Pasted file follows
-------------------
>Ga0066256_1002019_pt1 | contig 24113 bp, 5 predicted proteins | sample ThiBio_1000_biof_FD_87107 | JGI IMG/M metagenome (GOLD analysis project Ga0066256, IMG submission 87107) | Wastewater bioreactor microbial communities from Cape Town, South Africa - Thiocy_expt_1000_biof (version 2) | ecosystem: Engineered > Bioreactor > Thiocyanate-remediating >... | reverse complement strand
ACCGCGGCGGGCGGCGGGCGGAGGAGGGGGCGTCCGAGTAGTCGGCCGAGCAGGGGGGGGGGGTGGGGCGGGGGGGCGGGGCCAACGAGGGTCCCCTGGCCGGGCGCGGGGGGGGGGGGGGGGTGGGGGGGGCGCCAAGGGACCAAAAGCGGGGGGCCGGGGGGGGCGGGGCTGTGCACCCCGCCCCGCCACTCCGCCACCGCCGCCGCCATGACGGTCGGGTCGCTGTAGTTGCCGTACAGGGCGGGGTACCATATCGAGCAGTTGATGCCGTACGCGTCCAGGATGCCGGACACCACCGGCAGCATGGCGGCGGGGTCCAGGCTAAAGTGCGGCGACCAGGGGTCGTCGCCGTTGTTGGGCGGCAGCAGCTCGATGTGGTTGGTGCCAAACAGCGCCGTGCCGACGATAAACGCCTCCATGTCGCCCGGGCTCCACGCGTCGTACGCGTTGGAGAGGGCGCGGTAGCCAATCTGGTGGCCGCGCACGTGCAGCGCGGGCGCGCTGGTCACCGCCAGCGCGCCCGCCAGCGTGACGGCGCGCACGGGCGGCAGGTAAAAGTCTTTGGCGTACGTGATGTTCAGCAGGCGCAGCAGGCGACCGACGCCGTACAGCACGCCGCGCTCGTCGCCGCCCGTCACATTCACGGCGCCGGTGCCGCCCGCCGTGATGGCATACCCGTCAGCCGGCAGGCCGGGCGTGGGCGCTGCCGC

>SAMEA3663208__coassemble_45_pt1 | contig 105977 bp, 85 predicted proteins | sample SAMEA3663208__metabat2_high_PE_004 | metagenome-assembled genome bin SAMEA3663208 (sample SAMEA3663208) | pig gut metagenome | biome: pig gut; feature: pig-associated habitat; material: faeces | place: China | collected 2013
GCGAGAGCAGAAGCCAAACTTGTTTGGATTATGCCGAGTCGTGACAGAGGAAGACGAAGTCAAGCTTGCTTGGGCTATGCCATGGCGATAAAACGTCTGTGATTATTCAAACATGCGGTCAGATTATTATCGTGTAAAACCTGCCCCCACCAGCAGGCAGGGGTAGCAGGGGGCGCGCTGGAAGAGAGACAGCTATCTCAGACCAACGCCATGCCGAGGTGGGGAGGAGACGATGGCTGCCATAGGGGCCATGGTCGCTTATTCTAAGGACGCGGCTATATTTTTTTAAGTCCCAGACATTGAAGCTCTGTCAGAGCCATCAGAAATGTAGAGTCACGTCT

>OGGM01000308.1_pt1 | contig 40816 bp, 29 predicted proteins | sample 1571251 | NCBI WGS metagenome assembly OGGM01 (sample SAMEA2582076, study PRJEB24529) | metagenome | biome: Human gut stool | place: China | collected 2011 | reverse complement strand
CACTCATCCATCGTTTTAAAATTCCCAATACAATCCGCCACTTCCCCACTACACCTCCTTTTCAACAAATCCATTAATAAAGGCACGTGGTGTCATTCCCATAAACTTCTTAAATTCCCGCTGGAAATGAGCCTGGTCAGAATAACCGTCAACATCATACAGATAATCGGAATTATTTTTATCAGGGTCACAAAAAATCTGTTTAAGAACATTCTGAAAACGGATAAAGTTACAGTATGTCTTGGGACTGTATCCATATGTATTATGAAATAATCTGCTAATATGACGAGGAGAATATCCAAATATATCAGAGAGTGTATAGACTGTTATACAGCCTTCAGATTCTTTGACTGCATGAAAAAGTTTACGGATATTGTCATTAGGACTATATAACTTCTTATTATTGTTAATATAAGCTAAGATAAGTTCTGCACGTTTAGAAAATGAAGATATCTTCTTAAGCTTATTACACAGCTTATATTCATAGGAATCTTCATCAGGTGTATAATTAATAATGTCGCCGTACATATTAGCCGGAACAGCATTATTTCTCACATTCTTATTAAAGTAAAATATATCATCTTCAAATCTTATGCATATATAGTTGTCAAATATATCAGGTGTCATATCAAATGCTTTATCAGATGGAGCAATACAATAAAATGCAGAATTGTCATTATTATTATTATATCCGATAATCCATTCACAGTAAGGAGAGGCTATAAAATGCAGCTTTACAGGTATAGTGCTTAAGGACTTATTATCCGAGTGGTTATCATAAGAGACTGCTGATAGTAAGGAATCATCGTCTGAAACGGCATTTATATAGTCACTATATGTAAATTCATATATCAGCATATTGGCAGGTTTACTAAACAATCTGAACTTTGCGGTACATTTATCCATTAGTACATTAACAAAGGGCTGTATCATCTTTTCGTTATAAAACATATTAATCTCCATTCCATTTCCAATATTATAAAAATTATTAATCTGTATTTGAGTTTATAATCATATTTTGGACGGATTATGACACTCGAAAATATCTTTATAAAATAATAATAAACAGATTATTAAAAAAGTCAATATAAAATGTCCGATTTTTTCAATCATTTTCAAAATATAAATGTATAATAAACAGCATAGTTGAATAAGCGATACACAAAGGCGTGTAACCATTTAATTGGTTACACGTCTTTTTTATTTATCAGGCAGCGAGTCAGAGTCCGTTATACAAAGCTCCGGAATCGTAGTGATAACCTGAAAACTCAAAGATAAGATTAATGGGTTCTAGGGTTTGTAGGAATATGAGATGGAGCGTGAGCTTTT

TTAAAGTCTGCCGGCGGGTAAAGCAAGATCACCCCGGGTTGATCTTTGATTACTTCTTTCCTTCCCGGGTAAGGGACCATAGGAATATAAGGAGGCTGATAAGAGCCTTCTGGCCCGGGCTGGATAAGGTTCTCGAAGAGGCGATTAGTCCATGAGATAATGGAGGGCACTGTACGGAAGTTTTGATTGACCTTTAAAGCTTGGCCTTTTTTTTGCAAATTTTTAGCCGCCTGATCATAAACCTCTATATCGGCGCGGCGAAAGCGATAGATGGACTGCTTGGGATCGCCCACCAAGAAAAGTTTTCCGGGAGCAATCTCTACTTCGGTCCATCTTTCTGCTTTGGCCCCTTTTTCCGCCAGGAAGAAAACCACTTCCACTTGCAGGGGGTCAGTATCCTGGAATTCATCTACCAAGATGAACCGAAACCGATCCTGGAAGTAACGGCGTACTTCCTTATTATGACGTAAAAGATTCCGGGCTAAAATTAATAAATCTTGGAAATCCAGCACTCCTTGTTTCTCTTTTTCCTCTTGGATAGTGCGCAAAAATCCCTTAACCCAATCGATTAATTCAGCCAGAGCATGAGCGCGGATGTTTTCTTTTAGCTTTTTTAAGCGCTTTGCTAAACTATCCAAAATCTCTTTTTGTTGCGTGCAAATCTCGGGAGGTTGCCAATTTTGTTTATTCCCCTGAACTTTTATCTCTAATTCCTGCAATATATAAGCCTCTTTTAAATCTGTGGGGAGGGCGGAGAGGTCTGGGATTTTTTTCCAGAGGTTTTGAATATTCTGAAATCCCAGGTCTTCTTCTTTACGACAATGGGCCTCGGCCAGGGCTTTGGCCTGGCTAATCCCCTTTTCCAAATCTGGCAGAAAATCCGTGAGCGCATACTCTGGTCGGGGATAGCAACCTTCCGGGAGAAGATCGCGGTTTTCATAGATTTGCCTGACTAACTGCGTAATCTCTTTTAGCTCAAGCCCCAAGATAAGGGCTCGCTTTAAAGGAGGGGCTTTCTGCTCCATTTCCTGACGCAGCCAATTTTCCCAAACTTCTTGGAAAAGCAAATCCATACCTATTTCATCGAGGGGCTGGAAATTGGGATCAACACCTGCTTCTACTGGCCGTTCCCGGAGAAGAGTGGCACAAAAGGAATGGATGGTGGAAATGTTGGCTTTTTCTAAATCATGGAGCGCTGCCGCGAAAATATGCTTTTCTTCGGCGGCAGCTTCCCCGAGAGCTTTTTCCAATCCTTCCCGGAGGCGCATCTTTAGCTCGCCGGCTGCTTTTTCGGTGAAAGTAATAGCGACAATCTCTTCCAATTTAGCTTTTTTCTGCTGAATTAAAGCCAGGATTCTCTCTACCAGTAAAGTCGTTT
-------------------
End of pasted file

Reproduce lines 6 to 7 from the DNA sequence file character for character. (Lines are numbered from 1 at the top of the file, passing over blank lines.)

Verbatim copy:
CACTCATCCATCGTTTTAAAATTCCCAATACAATCCGCCACTTCCCCACTACACCTCCTTTTCAACAAATCCATTAATAAAGGCACGTGGTGTCATTCCCATAAACTTCTTAAATTCCCGCTGGAAATGAGCCTGGTCAGAATAACCGTCAACATCATACAGATAATCGGAATTATTTTTATCAGGGTCACAAAAAATCTGTTTAAGAACATTCTGAAAACGGATAAAGTTACAGTATGTCTTGGGACTGTATCCATATGTATTATGAAATAATCTGCTAATATGACGAGGAGAATATCCAAATATATCAGAGAGTGTATAGACTGTTATACAGCCTTCAGATTCTTTGACTGCATGAAAAAGTTTACGGATATTGTCATTAGGACTATATAACTTCTTATTATTGTTAATATAAGCTAAGATAAGTTCTGCACGTTTAGAAAATGAAGATATCTTCTTAAGCTTATTACACAGCTTATATTCATAGGAATCTTCATCAGGTGTATAATTAATAATGTCGCCGTACATATTAGCCGGAACAGCATTATTTCTCACATTCTTATTAAAGTAAAATATATCATCTTCAAATCTTATGCATATATAGTTGTCAAATATATCAGGTGTCATATCAAATGCTTTATCAGATGGAGCAATACAATAAAATGCAGAATTGTCATTATTATTATTATATCCGATAATCCATTCACAGTAAGGAGAGGCTATAAAATGCAGCTTTACAGGTATAGTGCTTAAGGACTTATTATCCGAGTGGTTATCATAAGAGACTGCTGATAGTAAGGAATCATCGTCTGAAACGGCATTTATATAGTCACTATATGTAAATTCATATATCAGCATATTGGCAGGTTTACTAAACAATCTGAACTTTGCGGTACATTTATCCATTAGTACATTAACAAAGGGCTGTATCATCTTTTCGTTATAAAACATATTAATCTCCATTCCATTTCCAATATTATAAAAATTATTAATCTGTATTTGAGTTTATAATCATATTTTGGACGGATTATGACACTCGAAAATATCTTTATAAAATAATAATAAACAGATTATTAAAAAAGTCAATATAAAATGTCCGATTTTTTCAATCATTTTCAAAATATAAATGTATAATAAACAGCATAGTTGAATAAGCGATACACAAAGGCGTGTAACCATTTAATTGGTTACACGTCTTTTTTATTTATCAGGCAGCGAGTCAGAGTCCGTTATACAAAGCTCCGGAATCGTAGTGATAACCTGAAAACTCAAAGATAAGATTAATGGGTTCTAGGGTTTGTAGGAATATGAGATGGAGCGTGAGCTTTT

TTAAAGTCTGCCGGCGGGTAAAGCAAGATCACCCCGGGTTGATCTTTGATTACTTCTTTCCTTCCCGGGTAAGGGACCATAGGAATATAAGGAGGCTGATAAGAGCCTTCTGGCCCGGGCTGGATAAGGTTCTCGAAGAGGCGATTAGTCCATGAGATAATGGAGGGCACTGTACGGAAGTTTTGATTGACCTTTAAAGCTTGGCCTTTTTTTTGCAAATTTTTAGCCGCCTGATCATAAACCTCTATATCGGCGCGGCGAAAGCGATAGATGGACTGCTTGGGATCGCCCACCAAGAAAAGTTTTCCGGGAGCAATCTCTACTTCGGTCCATCTTTCTGCTTTGGCCCCTTTTTCCGCCAGGAAGAAAACCACTTCCACTTGCAGGGGGTCAGTATCCTGGAATTCATCTACCAAGATGAACCGAAACCGATCCTGGAAGTAACGGCGTACTTCCTTATTATGACGTAAAAGATTCCGGGCTAAAATTAATAAATCTTGGAAATCCAGCACTCCTTGTTTCTCTTTTTCCTCTTGGATAGTGCGCAAAAATCCCTTAACCCAATCGATTAATTCAGCCAGAGCATGAGCGCGGATGTTTTCTTTTAGCTTTTTTAAGCGCTTTGCTAAACTATCCAAAATCTCTTTTTGTTGCGTGCAAATCTCGGGAGGTTGCCAATTTTGTTTATTCCCCTGAACTTTTATCTCTAATTCCTGCAATATATAAGCCTCTTTTAAATCTGTGGGGAGGGCGGAGAGGTCTGGGATTTTTTTCCAGAGGTTTTGAATATTCTGAAATCCCAGGTCTTCTTCTTTACGACAATGGGCCTCGGCCAGGGCTTTGGCCTGGCTAATCCCCTTTTCCAAATCTGGCAGAAAATCCGTGAGCGCATACTCTGGTCGGGGATAGCAACCTTCCGGGAGAAGATCGCGGTTTTCATAGATTTGCCTGACTAACTGCGTAATCTCTTTTAGCTCAAGCCCCAAGATAAGGGCTCGCTTTAAAGGAGGGGCTTTCTGCTCCATTTCCTGACGCAGCCAATTTTCCCAAACTTCTTGGAAAAGCAAATCCATACCTATTTCATCGAGGGGCTGGAAATTGGGATCAACACCTGCTTCTACTGGCCGTTCCCGGAGAAGAGTGGCACAAAAGGAATGGATGGTGGAAATGTTGGCTTTTTCTAAATCATGGAGCGCTGCCGCGAAAATATGCTTTTCTTCGGCGGCAGCTTCCCCGAGAGCTTTTTCCAATCCTTCCCGGAGGCGCATCTTTAGCTCGCCGGCTGCTTTTTCGGTGAAAGTAATAGCGACAATCTCTTCCAATTTAGCTTTTTTCTGCTGAATTAAAGCCAGGATTCTCTCTACCAGTAAAGTCGTTT